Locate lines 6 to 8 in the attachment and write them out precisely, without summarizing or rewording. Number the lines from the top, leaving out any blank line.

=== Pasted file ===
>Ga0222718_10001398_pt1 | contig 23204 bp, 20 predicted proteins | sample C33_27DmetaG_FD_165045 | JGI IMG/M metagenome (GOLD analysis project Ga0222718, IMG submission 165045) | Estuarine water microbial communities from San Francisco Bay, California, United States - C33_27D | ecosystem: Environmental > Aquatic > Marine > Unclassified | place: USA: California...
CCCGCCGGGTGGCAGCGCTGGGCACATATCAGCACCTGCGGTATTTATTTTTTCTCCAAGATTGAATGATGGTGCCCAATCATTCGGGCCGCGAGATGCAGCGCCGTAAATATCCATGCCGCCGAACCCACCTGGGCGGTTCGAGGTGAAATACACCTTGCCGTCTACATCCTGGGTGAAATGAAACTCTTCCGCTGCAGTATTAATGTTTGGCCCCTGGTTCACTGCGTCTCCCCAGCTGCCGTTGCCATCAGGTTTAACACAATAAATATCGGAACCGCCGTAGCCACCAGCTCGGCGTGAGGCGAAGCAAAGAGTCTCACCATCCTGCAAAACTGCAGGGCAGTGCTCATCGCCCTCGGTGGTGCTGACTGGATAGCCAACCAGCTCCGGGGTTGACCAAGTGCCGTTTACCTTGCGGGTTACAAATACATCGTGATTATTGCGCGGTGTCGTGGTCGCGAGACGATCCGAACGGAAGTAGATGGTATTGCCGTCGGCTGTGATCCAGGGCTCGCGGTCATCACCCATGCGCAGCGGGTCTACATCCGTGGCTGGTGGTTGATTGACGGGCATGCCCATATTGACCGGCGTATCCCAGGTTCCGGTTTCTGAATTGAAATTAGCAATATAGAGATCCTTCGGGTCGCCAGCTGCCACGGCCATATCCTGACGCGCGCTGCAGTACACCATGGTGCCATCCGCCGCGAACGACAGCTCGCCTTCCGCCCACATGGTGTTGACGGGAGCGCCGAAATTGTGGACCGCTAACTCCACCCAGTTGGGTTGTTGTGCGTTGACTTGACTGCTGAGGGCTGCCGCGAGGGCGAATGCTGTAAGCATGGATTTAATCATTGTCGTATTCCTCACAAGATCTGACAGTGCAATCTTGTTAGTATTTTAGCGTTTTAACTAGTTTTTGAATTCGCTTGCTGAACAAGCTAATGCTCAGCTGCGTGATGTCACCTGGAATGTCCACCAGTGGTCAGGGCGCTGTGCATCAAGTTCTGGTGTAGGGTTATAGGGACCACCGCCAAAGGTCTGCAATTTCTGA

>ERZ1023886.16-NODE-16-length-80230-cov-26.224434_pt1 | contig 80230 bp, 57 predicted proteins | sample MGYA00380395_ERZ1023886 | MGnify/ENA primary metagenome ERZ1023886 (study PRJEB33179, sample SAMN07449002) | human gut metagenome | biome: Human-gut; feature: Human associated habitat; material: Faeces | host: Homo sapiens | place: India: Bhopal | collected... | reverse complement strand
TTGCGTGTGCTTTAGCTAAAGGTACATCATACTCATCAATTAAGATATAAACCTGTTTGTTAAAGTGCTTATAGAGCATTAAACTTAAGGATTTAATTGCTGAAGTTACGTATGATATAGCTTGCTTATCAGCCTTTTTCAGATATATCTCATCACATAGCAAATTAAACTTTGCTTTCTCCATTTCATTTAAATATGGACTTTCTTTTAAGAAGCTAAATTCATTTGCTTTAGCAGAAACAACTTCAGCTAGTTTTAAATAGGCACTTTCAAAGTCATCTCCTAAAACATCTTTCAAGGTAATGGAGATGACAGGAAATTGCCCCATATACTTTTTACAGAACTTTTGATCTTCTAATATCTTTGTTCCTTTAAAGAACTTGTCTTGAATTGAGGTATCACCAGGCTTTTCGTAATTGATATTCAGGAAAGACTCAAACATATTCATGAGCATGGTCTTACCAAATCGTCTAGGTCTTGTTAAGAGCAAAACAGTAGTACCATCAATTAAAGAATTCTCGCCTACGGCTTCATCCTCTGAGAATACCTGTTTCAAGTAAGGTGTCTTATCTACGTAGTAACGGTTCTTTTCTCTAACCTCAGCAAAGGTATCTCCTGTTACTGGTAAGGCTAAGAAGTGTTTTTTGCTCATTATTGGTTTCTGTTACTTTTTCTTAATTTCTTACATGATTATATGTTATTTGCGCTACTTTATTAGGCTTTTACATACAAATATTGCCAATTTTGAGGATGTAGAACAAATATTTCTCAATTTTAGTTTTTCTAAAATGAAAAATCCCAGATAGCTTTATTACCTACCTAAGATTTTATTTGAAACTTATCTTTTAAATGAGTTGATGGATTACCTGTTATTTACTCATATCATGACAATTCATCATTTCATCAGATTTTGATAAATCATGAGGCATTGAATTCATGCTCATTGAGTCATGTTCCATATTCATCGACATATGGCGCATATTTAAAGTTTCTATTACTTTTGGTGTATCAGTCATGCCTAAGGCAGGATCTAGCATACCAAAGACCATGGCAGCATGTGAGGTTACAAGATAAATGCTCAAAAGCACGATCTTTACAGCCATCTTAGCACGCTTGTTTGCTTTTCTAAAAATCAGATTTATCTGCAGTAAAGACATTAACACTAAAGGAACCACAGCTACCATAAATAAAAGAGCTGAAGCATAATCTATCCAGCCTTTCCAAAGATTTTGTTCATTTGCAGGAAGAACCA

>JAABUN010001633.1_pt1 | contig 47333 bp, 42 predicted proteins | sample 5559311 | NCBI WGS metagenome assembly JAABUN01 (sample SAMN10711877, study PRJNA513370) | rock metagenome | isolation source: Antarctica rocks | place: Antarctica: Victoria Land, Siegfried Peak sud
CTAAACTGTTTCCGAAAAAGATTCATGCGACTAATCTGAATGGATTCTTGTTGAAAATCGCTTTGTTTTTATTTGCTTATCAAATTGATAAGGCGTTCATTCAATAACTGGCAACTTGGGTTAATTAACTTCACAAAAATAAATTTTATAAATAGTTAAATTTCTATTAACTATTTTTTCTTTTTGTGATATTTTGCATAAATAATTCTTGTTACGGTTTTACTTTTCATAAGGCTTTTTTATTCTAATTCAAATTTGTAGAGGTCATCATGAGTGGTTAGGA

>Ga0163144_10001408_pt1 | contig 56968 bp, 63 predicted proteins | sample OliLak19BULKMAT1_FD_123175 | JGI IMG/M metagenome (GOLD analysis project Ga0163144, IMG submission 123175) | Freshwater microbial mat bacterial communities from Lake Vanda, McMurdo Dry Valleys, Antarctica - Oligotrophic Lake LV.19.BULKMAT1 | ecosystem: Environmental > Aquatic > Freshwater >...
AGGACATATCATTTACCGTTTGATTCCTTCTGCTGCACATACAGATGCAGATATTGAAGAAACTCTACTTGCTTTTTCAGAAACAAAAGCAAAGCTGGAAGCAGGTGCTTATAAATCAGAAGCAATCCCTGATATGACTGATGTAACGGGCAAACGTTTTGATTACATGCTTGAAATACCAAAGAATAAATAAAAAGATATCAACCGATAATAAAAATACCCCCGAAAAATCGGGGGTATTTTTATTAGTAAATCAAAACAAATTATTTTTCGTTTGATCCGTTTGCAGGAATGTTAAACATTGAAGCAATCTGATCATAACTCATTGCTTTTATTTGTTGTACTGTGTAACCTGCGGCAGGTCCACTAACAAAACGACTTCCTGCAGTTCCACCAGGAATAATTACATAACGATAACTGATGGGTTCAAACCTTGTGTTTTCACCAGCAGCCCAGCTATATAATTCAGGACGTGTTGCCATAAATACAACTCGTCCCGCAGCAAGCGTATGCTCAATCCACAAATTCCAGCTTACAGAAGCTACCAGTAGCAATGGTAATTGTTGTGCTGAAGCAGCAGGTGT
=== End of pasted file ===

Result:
CTAAACTGTTTCCGAAAAAGATTCATGCGACTAATCTGAATGGATTCTTGTTGAAAATCGCTTTGTTTTTATTTGCTTATCAAATTGATAAGGCGTTCATTCAATAACTGGCAACTTGGGTTAATTAACTTCACAAAAATAAATTTTATAAATAGTTAAATTTCTATTAACTATTTTTTCTTTTTGTGATATTTTGCATAAATAATTCTTGTTACGGTTTTACTTTTCATAAGGCTTTTTTATTCTAATTCAAATTTGTAGAGGTCATCATGAGTGGTTAGGA

>Ga0163144_10001408_pt1 | contig 56968 bp, 63 predicted proteins | sample OliLak19BULKMAT1_FD_123175 | JGI IMG/M metagenome (GOLD analysis project Ga0163144, IMG submission 123175) | Freshwater microbial mat bacterial communities from Lake Vanda, McMurdo Dry Valleys, Antarctica - Oligotrophic Lake LV.19.BULKMAT1 | ecosystem: Environmental > Aquatic > Freshwater >...
AGGACATATCATTTACCGTTTGATTCCTTCTGCTGCACATACAGATGCAGATATTGAAGAAACTCTACTTGCTTTTTCAGAAACAAAAGCAAAGCTGGAAGCAGGTGCTTATAAATCAGAAGCAATCCCTGATATGACTGATGTAACGGGCAAACGTTTTGATTACATGCTTGAAATACCAAAGAATAAATAAAAAGATATCAACCGATAATAAAAATACCCCCGAAAAATCGGGGGTATTTTTATTAGTAAATCAAAACAAATTATTTTTCGTTTGATCCGTTTGCAGGAATGTTAAACATTGAAGCAATCTGATCATAACTCATTGCTTTTATTTGTTGTACTGTGTAACCTGCGGCAGGTCCACTAACAAAACGACTTCCTGCAGTTCCACCAGGAATAATTACATAACGATAACTGATGGGTTCAAACCTTGTGTTTTCACCAGCAGCCCAGCTATATAATTCAGGACGTGTTGCCATAAATACAACTCGTCCCGCAGCAAGCGTATGCTCAATCCACAAATTCCAGCTTACAGAAGCTACCAGTAGCAATGGTAATTGTTGTGCTGAAGCAGCAGGTGT